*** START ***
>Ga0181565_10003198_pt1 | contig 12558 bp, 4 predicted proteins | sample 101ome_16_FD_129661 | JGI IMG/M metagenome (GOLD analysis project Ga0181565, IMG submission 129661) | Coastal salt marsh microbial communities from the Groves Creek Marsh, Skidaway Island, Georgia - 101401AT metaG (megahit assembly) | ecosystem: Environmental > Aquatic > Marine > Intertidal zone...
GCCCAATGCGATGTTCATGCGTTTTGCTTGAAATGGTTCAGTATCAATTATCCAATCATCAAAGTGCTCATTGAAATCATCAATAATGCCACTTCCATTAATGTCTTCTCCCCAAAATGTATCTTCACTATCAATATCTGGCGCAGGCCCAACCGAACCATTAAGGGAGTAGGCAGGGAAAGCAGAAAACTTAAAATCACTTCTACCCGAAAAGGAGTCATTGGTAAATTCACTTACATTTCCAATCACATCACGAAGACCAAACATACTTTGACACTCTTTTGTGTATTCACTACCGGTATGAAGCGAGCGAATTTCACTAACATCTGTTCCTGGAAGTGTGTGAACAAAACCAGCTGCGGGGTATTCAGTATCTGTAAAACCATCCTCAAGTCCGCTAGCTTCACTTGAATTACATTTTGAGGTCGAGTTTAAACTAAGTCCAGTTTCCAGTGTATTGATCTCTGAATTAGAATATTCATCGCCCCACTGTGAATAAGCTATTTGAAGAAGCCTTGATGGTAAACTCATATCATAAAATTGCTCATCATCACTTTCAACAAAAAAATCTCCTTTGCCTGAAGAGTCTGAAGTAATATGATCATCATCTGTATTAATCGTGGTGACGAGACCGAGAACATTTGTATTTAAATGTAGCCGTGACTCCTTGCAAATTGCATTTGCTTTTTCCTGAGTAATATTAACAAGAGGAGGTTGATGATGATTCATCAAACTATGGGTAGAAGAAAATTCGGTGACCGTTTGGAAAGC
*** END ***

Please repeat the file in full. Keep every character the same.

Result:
>Ga0181565_10003198_pt1 | contig 12558 bp, 4 predicted proteins | sample 101ome_16_FD_129661 | JGI IMG/M metagenome (GOLD analysis project Ga0181565, IMG submission 129661) | Coastal salt marsh microbial communities from the Groves Creek Marsh, Skidaway Island, Georgia - 101401AT metaG (megahit assembly) | ecosystem: Environmental > Aquatic > Marine > Intertidal zone...
GCCCAATGCGATGTTCATGCGTTTTGCTTGAAATGGTTCAGTATCAATTATCCAATCATCAAAGTGCTCATTGAAATCATCAATAATGCCACTTCCATTAATGTCTTCTCCCCAAAATGTATCTTCACTATCAATATCTGGCGCAGGCCCAACCGAACCATTAAGGGAGTAGGCAGGGAAAGCAGAAAACTTAAAATCACTTCTACCCGAAAAGGAGTCATTGGTAAATTCACTTACATTTCCAATCACATCACGAAGACCAAACATACTTTGACACTCTTTTGTGTATTCACTACCGGTATGAAGCGAGCGAATTTCACTAACATCTGTTCCTGGAAGTGTGTGAACAAAACCAGCTGCGGGGTATTCAGTATCTGTAAAACCATCCTCAAGTCCGCTAGCTTCACTTGAATTACATTTTGAGGTCGAGTTTAAACTAAGTCCAGTTTCCAGTGTATTGATCTCTGAATTAGAATATTCATCGCCCCACTGTGAATAAGCTATTTGAAGAAGCCTTGATGGTAAACTCATATCATAAAATTGCTCATCATCACTTTCAACAAAAAAATCTCCTTTGCCTGAAGAGTCTGAAGTAATATGATCATCATCTGTATTAATCGTGGTGACGAGACCGAGAACATTTGTATTTAAATGTAGCCGTGACTCCTTGCAAATTGCATTTGCTTTTTCCTGAGTAATATTAACAAGAGGAGGTTGATGATGATTCATCAAACTATGGGTAGAAGAAAATTCGGTGACCGTTTGGAAAGC